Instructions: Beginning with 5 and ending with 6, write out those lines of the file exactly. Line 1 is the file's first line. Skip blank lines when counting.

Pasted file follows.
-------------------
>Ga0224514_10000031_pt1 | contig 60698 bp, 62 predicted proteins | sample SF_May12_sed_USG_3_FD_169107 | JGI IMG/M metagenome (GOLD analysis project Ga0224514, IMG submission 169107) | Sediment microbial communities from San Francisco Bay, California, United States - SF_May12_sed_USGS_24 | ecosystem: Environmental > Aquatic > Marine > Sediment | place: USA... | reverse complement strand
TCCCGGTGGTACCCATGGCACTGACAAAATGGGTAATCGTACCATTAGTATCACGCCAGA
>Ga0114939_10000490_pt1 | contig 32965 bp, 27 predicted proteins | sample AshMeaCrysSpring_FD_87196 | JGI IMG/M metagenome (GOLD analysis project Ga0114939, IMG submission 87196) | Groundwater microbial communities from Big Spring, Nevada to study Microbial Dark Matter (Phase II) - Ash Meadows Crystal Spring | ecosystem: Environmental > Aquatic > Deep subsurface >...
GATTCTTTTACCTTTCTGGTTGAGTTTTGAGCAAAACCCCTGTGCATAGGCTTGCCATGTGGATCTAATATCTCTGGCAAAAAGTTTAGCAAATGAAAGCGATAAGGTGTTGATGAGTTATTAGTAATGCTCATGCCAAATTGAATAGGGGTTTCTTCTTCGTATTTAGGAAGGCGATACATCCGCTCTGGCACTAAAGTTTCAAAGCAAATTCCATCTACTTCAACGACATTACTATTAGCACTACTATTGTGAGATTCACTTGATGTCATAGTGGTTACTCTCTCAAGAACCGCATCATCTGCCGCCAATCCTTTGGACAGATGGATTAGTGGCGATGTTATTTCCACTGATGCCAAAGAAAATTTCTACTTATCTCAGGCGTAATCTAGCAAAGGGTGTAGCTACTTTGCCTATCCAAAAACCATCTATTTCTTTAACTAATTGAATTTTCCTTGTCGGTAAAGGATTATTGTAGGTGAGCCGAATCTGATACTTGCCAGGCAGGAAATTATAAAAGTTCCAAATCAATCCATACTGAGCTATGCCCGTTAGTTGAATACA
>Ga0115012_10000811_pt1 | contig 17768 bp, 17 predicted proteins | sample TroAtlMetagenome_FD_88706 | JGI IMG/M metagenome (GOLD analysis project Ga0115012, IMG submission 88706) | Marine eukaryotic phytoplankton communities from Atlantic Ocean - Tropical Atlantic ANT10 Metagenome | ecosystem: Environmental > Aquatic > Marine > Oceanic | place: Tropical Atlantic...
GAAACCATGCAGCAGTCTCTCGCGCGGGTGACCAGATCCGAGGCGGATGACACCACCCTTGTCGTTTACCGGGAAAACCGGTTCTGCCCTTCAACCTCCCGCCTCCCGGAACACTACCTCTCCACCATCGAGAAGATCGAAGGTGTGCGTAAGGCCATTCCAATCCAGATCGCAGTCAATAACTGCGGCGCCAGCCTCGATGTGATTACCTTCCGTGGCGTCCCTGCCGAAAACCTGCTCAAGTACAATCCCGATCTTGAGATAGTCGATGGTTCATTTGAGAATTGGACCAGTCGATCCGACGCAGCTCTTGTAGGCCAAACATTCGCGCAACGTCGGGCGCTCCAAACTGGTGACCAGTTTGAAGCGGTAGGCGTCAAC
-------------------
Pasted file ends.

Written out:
>Ga0115012_10000811_pt1 | contig 17768 bp, 17 predicted proteins | sample TroAtlMetagenome_FD_88706 | JGI IMG/M metagenome (GOLD analysis project Ga0115012, IMG submission 88706) | Marine eukaryotic phytoplankton communities from Atlantic Ocean - Tropical Atlantic ANT10 Metagenome | ecosystem: Environmental > Aquatic > Marine > Oceanic | place: Tropical Atlantic...
GAAACCATGCAGCAGTCTCTCGCGCGGGTGACCAGATCCGAGGCGGATGACACCACCCTTGTCGTTTACCGGGAAAACCGGTTCTGCCCTTCAACCTCCCGCCTCCCGGAACACTACCTCTCCACCATCGAGAAGATCGAAGGTGTGCGTAAGGCCATTCCAATCCAGATCGCAGTCAATAACTGCGGCGCCAGCCTCGATGTGATTACCTTCCGTGGCGTCCCTGCCGAAAACCTGCTCAAGTACAATCCCGATCTTGAGATAGTCGATGGTTCATTTGAGAATTGGACCAGTCGATCCGACGCAGCTCTTGTAGGCCAAACATTCGCGCAACGTCGGGCGCTCCAAACTGGTGACCAGTTTGAAGCGGTAGGCGTCAAC